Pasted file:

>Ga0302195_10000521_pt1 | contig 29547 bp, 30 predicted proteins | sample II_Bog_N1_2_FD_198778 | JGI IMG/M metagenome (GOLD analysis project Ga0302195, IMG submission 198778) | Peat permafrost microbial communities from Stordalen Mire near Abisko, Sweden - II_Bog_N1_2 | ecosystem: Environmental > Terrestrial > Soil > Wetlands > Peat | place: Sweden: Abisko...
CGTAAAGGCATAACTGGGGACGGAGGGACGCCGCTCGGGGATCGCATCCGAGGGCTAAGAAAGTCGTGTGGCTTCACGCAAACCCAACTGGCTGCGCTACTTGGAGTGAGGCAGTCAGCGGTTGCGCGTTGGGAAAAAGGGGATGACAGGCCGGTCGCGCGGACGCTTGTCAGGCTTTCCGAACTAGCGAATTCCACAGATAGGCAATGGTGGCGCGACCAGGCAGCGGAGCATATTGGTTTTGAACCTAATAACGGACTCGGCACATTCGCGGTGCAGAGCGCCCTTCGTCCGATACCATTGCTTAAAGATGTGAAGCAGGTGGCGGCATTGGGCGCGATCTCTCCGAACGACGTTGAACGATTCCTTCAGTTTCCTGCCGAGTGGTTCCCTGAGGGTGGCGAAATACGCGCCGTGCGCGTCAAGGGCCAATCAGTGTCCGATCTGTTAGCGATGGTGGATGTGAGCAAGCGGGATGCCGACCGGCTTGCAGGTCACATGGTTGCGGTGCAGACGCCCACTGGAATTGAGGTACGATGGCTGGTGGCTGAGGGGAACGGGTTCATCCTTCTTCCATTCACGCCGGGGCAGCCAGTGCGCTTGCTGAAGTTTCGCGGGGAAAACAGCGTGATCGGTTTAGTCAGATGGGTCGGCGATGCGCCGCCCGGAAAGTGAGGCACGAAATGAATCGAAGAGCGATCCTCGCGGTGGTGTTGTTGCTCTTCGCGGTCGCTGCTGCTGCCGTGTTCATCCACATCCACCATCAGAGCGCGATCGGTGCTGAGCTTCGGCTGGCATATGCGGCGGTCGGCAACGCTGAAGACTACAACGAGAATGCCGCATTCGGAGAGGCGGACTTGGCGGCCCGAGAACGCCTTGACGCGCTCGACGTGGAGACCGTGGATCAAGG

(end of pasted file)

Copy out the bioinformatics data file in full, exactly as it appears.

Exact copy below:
>Ga0302195_10000521_pt1 | contig 29547 bp, 30 predicted proteins | sample II_Bog_N1_2_FD_198778 | JGI IMG/M metagenome (GOLD analysis project Ga0302195, IMG submission 198778) | Peat permafrost microbial communities from Stordalen Mire near Abisko, Sweden - II_Bog_N1_2 | ecosystem: Environmental > Terrestrial > Soil > Wetlands > Peat | place: Sweden: Abisko...
CGTAAAGGCATAACTGGGGACGGAGGGACGCCGCTCGGGGATCGCATCCGAGGGCTAAGAAAGTCGTGTGGCTTCACGCAAACCCAACTGGCTGCGCTACTTGGAGTGAGGCAGTCAGCGGTTGCGCGTTGGGAAAAAGGGGATGACAGGCCGGTCGCGCGGACGCTTGTCAGGCTTTCCGAACTAGCGAATTCCACAGATAGGCAATGGTGGCGCGACCAGGCAGCGGAGCATATTGGTTTTGAACCTAATAACGGACTCGGCACATTCGCGGTGCAGAGCGCCCTTCGTCCGATACCATTGCTTAAAGATGTGAAGCAGGTGGCGGCATTGGGCGCGATCTCTCCGAACGACGTTGAACGATTCCTTCAGTTTCCTGCCGAGTGGTTCCCTGAGGGTGGCGAAATACGCGCCGTGCGCGTCAAGGGCCAATCAGTGTCCGATCTGTTAGCGATGGTGGATGTGAGCAAGCGGGATGCCGACCGGCTTGCAGGTCACATGGTTGCGGTGCAGACGCCCACTGGAATTGAGGTACGATGGCTGGTGGCTGAGGGGAACGGGTTCATCCTTCTTCCATTCACGCCGGGGCAGCCAGTGCGCTTGCTGAAGTTTCGCGGGGAAAACAGCGTGATCGGTTTAGTCAGATGGGTCGGCGATGCGCCGCCCGGAAAGTGAGGCACGAAATGAATCGAAGAGCGATCCTCGCGGTGGTGTTGTTGCTCTTCGCGGTCGCTGCTGCTGCCGTGTTCATCCACATCCACCATCAGAGCGCGATCGGTGCTGAGCTTCGGCTGGCATATGCGGCGGTCGGCAACGCTGAAGACTACAACGAGAATGCCGCATTCGGAGAGGCGGACTTGGCGGCCCGAGAACGCCTTGACGCGCTCGACGTGGAGACCGTGGATCAAGG